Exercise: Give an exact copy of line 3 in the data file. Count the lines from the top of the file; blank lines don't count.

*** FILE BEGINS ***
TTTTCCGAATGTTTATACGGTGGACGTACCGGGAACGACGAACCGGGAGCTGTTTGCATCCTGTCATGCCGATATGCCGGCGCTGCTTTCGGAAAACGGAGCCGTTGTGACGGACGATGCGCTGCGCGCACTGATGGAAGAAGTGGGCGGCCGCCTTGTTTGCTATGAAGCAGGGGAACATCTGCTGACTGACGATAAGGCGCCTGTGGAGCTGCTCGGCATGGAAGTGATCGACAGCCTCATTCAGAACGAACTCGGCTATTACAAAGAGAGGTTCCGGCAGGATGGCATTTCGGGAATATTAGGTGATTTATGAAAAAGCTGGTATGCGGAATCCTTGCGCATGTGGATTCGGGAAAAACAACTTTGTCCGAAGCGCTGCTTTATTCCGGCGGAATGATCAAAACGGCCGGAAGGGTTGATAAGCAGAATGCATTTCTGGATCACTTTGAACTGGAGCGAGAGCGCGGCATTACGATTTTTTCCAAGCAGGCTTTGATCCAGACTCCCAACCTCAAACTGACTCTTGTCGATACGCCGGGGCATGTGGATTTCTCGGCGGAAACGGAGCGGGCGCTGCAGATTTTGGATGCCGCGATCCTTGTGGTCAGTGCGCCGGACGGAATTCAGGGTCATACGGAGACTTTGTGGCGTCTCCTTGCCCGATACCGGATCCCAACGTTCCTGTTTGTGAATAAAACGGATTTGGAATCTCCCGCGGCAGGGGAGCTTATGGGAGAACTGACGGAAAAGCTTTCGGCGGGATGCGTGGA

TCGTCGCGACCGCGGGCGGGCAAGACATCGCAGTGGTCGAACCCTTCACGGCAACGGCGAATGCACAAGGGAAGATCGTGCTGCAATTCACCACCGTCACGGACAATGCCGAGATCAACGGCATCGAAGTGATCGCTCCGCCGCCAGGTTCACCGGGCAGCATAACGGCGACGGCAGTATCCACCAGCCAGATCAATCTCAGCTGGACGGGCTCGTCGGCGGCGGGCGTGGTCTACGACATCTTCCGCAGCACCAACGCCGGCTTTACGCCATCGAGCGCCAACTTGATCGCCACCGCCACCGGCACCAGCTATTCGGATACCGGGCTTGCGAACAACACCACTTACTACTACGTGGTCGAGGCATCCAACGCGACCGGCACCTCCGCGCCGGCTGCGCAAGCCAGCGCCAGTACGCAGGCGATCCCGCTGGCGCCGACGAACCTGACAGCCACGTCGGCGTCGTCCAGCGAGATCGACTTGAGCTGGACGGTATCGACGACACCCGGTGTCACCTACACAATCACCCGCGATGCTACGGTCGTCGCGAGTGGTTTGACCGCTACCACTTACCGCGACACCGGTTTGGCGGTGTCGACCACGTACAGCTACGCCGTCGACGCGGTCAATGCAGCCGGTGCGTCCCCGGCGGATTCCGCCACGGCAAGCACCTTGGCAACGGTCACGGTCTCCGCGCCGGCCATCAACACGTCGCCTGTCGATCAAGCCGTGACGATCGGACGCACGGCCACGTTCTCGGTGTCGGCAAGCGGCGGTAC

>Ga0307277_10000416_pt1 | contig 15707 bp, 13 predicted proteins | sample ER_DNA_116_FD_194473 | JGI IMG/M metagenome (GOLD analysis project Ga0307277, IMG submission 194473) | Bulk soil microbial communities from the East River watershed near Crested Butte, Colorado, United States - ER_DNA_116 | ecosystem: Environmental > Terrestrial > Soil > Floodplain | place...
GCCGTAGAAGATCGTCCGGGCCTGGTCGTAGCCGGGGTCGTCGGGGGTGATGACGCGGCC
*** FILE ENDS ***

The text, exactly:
>Ga0307277_10000416_pt1 | contig 15707 bp, 13 predicted proteins | sample ER_DNA_116_FD_194473 | JGI IMG/M metagenome (GOLD analysis project Ga0307277, IMG submission 194473) | Bulk soil microbial communities from the East River watershed near Crested Butte, Colorado, United States - ER_DNA_116 | ecosystem: Environmental > Terrestrial > Soil > Floodplain | place...